- The frequency of updates. Commercial tools are updated more frequently than open source ones. When the database of a scanning tool gets updates, the most recently discovered security vulnerabilities are added to it. An updating process of a scanning tool’s database performed regularly significantly enhances the likelihood that the potential vulnerabilities in the company’s network will be identified.
The list of vulnerability assessment tools is quite long. Among the most well-known are OpenVAS, Nessus, Nikto, Wireshark, W3af, BurpSuite, SQLMap, IBM Application Security on Cloud, etc. A more comprehensive list of vulnerability assessment tools is provided here.
There’s also an option for a scanning tool to be integrated as a complementary module into a SIEM system. For example, IBM QRadar SIEM can be complemented with the following vulnerability assessment modules: Risk Manager, Vulnerability Manager and Incident Forensics, which makes it a multi-purpose solution.
To get a clearer understanding of the vulnerability assessment process, let’s consider its stages performed by a cybersecurity team on the basis of the existing case of conducting network vulnerability assessment for a company dealing with cardholder data.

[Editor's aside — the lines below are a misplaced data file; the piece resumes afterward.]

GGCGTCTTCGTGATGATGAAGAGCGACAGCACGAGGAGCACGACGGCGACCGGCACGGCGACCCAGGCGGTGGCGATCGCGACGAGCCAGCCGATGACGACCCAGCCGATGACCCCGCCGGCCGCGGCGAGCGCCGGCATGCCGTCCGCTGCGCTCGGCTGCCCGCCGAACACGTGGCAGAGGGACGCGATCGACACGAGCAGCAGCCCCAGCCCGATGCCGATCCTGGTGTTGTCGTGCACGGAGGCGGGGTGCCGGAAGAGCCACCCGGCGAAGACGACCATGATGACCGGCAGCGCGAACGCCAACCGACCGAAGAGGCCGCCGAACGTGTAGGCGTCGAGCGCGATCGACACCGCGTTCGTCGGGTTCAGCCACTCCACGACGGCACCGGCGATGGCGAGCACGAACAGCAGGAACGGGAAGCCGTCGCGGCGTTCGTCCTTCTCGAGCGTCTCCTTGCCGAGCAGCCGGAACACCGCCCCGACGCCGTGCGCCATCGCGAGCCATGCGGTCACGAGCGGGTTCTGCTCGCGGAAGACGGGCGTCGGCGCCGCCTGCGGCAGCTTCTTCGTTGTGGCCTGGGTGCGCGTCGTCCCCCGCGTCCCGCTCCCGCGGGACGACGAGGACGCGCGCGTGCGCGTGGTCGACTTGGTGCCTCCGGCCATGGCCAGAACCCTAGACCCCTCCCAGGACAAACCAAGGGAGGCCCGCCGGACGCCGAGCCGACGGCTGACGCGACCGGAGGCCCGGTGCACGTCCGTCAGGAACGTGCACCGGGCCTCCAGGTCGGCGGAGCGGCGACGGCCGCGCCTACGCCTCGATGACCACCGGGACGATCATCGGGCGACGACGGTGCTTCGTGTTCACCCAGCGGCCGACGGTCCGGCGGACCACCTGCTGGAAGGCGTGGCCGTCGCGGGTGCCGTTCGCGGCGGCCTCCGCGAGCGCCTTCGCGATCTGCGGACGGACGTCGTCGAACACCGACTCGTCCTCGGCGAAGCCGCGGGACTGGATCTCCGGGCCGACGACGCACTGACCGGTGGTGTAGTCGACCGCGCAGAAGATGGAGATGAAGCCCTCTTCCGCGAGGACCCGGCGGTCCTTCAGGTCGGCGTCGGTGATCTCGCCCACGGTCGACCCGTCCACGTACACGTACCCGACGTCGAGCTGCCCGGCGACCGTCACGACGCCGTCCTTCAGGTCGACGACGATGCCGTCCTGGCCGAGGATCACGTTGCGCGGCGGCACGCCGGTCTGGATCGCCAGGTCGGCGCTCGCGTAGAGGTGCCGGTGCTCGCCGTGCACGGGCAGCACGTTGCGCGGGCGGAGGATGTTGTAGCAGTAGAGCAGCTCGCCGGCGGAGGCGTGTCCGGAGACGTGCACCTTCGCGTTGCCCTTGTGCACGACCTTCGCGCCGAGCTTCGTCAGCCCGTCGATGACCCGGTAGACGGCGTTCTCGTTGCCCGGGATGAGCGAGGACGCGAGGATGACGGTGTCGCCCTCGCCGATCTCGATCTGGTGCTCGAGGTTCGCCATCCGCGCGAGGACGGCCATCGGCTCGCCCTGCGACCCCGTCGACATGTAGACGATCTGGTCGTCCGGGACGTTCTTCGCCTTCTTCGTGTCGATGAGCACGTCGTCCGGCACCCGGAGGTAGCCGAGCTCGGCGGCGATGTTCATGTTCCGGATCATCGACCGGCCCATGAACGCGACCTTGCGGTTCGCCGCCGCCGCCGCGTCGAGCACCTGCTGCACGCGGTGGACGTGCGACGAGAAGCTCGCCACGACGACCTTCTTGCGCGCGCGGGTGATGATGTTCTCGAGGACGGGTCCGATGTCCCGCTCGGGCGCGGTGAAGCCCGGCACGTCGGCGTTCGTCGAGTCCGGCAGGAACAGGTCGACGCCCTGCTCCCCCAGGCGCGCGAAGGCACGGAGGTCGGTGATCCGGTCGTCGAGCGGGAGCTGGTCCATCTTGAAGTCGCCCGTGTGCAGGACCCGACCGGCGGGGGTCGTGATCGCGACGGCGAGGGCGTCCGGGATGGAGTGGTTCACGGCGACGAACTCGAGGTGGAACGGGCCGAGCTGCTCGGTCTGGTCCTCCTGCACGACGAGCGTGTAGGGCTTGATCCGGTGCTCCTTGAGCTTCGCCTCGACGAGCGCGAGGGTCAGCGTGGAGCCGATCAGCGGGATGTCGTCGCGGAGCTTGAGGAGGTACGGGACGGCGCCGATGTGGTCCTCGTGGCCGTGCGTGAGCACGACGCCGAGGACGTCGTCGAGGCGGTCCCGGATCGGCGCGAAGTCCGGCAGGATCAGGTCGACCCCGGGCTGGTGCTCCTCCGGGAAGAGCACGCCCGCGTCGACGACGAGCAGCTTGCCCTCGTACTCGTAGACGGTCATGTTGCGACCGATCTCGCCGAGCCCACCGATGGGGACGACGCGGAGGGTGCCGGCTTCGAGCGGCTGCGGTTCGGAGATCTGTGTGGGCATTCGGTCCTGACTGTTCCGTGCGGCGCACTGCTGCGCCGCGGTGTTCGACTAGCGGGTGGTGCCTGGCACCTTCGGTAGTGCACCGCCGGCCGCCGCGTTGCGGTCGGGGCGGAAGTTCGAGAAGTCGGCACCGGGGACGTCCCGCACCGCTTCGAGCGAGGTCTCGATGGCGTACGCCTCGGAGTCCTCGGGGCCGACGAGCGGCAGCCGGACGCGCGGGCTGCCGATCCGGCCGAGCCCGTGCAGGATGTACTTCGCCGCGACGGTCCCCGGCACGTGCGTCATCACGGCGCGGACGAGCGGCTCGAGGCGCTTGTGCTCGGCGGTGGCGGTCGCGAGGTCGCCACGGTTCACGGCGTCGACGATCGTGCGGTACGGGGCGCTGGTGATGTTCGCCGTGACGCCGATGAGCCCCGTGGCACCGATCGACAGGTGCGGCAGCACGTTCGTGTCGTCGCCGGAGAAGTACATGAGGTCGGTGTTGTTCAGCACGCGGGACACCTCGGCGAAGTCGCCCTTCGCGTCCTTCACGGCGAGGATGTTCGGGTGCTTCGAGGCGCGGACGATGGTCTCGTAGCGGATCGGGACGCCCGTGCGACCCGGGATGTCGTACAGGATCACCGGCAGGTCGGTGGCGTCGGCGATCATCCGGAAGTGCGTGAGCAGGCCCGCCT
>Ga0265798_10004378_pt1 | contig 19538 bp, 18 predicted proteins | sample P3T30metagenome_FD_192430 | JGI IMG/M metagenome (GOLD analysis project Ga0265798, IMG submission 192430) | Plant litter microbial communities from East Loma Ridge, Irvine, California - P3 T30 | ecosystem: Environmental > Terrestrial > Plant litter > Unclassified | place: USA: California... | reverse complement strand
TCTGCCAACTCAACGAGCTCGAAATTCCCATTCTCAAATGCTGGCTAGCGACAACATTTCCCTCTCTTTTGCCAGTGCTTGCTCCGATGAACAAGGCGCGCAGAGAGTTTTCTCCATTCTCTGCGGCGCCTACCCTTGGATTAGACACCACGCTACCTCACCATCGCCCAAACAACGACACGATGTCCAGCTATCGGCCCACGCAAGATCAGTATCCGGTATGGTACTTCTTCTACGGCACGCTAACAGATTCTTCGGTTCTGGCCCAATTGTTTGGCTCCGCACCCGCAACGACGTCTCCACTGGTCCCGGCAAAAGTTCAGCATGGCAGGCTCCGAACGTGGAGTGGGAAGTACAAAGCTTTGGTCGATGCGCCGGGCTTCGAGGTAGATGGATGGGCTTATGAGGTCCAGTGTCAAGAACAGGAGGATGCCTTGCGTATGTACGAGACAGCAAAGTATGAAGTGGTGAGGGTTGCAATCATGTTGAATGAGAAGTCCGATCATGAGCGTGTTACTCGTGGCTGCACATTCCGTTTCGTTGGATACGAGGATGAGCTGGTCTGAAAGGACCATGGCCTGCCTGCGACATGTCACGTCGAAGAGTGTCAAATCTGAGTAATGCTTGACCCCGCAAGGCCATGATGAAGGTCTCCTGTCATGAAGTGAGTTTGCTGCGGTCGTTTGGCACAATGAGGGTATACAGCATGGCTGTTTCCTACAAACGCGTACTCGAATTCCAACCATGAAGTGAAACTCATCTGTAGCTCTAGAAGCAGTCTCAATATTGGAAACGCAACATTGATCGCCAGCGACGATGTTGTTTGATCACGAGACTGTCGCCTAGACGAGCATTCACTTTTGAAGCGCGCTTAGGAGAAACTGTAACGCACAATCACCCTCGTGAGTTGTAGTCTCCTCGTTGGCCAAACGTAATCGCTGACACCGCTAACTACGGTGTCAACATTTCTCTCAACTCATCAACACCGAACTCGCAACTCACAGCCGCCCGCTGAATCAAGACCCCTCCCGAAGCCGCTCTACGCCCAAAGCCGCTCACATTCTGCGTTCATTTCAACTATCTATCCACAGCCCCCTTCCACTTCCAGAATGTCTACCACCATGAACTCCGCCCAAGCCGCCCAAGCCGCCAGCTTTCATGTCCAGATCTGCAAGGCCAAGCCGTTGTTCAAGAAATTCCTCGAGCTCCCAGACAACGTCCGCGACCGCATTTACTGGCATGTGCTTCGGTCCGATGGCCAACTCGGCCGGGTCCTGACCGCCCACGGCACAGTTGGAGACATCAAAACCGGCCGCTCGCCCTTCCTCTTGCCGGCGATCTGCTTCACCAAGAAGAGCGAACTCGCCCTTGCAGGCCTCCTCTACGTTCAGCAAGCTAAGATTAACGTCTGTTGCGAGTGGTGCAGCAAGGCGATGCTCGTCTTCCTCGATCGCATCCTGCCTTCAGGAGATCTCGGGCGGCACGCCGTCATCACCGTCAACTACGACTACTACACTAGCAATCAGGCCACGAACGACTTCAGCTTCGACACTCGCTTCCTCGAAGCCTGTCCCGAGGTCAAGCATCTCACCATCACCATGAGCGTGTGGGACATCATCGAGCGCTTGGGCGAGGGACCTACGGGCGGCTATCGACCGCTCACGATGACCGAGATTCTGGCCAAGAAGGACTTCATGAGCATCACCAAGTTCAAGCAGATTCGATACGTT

Step 1. Planning and defining the scope
The cybersecurity team identified the way business processes were carried out in the organization and agreed with the customer on the assessment objectives, the scope of work.
The organization needed to detect security issues and execute remedial actions to become PCI DSS compliant. So, the security engineers were tasked with performing vulnerability assessment for the organization’s internal subnetworks.
Step 2. Gathering information on the network infrastructure
The security team gathered information about hardware and software present in the network environment. More specifically, the team defined whether the network had open ports or services that shouldn’t be opened, got the understanding of the software and drivers configurations, learnt whether the logs from the network services are sent to a security information and event management (SIEM) solution. They also identified virtual and physical servers, as well as the security measures that were already in place, such as firewalls and intrusion detection and prevention systems (IPS/IDS).